I am in the midst of reading Erika Jayne’s memoir “Pretty Mess” and I came upon a phrase I hear time and time again; “Nervous Nellie”. Erika was using it to express her feelings as a mom of an adult son and it made me wonder if Nellie’s parents were as worried as she was, why?
The expression Nervous Nellie describes someone who is hopelessly nervous without just cause, no matter the subject, be that a person or place.
The earliest reference to this phrase appears in 1926 as a means to describe a worrisome person. But the term is derived from is much older.
Older, worn out horses were called “Old Neil”. A horse that became high strung was dubbed a “Nervous Nellie”. The first public use of that phrase to describe a person was in 1926 when Senator Frank Kellog was described as such for being the sole Republican Senator to be in favor of the U.S. signing the Treaty of Versailles, which ultimately ended World War I.
Following suit, President Johnson enjoyed calling those who spoke out against his policy in Vietnam, "Nervous Nellies”. From there the rest you can say is history.
Once this simple explanation was found, I began thinking about another infamous Nellie, one that had her name on an amusement park during my childhood, one Ms. Nellie Bly.
Nellie Bly was born, Elizabeth Cochrane in Cochrane’s Mills, PA. Needless-to-say this was a town founded by her father, Judge Cochrane. Her great passion in life was writing and during her youth she began writing for a local newspaper for five dollars a week to help meet her family’s needs. She would eventually earn over more than twenty-five thousand dollars a year as a writer as an adult. The former Ms. Cochrane took her pen name from a character in a Stephen Foster novel that was popular in the late 1880s.
But Bly’s most brazen move was when in 1887 she stormed into the New York World office and took the only job offered to her: agreeing to have herself committed to a mental insinuation on Blackwell’s Island (now called Roosevelt’s Island) and to write about the atrocities she witnessed. And I thought Martha Stewart was brave for going to jail without appealing her conviction.
The story she would tell upon her release, “Ten Days in a Mad House”, would change the world of those suffering patients in mental asylums long before Geraldo Rivera would break the news that a lot of terrible things were still going a hundred years later in places like Willowbrook State School. She was a pioneer of investigative journalism.
As if that weren’t a breakthrough enough, during her work as a journalist she also took up a diving expedition when that process was in its infancy, took a hot air balloon ride, and the second most important journey in her life: traveling around the world in seventy-two days. This feat removed all of the gravity from the record Jules Verne’s fictional character had broken in the infamous book “Around the World in Eighty Days”. Bly would hold her record for several months and was a woman nonetheless! I am picturing how pissed Bobby Riggs was when Billie Jean King beat his ass times like infinity.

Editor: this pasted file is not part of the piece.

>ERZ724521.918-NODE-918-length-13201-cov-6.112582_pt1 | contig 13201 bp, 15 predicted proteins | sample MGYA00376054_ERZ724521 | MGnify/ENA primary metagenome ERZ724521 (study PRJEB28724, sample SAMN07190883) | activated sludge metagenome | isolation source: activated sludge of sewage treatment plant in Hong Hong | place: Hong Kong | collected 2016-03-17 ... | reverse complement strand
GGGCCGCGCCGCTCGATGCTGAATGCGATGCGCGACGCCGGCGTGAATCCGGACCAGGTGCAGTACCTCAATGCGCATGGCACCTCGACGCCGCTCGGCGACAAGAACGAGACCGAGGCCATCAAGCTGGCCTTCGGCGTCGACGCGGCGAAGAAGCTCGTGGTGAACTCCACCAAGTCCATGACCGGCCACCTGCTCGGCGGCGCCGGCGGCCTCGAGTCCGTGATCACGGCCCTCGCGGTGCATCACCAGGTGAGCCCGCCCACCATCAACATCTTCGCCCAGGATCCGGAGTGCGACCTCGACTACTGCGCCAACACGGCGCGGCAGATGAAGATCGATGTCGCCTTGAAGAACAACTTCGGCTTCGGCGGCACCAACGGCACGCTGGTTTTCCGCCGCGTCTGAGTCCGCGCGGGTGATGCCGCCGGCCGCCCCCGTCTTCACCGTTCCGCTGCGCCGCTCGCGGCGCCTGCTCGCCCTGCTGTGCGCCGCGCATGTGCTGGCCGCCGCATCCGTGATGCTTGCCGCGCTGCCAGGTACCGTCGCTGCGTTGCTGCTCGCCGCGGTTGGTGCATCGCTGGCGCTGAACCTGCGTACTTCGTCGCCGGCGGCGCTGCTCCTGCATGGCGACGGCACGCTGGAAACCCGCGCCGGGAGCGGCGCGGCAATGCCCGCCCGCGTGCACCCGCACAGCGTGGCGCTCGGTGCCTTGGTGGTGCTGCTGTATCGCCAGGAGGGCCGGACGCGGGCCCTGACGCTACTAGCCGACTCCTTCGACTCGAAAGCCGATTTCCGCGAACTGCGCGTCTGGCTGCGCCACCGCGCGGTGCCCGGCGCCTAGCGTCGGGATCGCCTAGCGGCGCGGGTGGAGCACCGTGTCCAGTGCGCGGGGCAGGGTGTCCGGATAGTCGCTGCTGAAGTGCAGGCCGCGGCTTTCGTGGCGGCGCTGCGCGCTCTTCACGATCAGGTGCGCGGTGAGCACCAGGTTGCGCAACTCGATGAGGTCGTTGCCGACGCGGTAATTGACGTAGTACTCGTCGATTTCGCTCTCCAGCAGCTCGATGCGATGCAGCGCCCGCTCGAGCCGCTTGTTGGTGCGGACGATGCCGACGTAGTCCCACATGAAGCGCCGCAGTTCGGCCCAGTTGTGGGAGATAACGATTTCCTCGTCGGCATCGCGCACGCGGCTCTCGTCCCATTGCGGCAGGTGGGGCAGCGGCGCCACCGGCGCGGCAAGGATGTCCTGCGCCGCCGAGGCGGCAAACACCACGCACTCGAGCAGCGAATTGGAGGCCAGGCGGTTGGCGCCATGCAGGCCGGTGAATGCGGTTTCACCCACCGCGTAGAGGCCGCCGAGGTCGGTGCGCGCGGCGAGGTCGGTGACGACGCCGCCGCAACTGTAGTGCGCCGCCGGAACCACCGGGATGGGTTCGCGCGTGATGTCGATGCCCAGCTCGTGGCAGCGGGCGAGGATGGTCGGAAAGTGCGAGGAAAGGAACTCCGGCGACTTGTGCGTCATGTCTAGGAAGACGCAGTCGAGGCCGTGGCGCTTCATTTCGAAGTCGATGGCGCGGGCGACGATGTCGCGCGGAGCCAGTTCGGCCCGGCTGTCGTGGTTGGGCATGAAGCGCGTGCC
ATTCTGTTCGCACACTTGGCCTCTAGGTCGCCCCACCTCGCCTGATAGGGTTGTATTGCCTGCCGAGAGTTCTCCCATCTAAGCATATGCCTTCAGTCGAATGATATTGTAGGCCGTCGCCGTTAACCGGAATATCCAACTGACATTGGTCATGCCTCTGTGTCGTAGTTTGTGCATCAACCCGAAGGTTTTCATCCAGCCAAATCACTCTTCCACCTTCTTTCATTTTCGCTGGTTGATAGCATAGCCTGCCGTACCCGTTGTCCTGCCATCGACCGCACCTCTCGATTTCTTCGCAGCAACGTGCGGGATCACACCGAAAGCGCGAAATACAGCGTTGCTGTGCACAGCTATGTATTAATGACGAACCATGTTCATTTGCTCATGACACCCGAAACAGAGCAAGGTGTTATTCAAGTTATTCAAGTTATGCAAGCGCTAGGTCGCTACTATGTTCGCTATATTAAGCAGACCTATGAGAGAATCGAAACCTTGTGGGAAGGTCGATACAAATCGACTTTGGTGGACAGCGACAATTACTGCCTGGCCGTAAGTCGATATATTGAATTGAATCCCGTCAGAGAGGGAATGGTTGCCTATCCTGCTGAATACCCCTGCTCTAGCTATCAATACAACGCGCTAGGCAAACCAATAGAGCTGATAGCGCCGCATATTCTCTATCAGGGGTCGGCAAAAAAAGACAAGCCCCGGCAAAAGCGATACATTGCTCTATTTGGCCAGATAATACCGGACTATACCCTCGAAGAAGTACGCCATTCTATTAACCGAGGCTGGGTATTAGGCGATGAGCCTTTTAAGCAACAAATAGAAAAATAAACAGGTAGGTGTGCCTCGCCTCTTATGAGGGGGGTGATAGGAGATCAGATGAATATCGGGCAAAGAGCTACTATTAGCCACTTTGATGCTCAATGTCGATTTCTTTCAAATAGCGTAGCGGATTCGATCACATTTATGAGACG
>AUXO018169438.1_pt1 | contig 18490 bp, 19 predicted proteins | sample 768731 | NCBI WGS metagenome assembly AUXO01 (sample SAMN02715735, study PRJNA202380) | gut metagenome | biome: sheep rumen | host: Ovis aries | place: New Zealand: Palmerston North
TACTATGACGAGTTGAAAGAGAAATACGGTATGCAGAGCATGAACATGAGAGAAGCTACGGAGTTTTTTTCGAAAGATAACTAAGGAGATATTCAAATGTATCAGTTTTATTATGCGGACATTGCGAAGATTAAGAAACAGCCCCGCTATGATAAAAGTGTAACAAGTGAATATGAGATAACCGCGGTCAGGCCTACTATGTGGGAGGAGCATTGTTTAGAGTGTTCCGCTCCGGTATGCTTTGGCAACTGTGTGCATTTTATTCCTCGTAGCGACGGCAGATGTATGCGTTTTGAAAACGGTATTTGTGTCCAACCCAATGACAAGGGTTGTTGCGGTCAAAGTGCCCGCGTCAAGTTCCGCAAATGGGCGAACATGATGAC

Naturally Bly’s book was called “Around the World in Seventy-Two Days”.
Despite all of her success as a writer, Nellie Bly would retire from that profession at the age of thirty having married millionaire Robert Seamen in 1895. When her husband died, he left her in control of his enormous manufacturing company. As a business owner she was the creator of several innovations, such as the fifty-five thousand steel gallon oil drum, still in use today.
Later on in life, Bly had a brief return to her first love and reported on World War I and issues of the day.
The amusement park that my brother and I grew up riding on rides and playing arcade games at, bared her name until new owners took over in 2005. It was renamed Adventurer’s Park and was given a much needed renovation.
Nellie Bly Amusement Park had opened in 1966 and the park’s name was a nod to that lady’s adventurous spirit. It wasn’t until I was an adult I learned she was a writer.
The park remains open March through October and admission is still free - you pay per ride. So this summer if you are near the Sheepshead Bay area of Brooklyn maybe pass by. I, myself, haven’t been back since I was a child and was terrified going down that massive yellow slide (that they still have) in a potato sack with my father. The only thing more frightening was riding on the original, and very much wooden, Cyclone rollercoaster in Coney Island. The fear on riding on anything wooden also prevents me from taking any escalators at Macy’s in Herald Square.
Sadly this lively woman died early at age fifty-seven from pneumonia in St. Mark’s Hospital in NYC. Though she many not have had nearly enough years in this world she surely made her’s count. Nellie Bly was in fact no Nervous Nellie herself.
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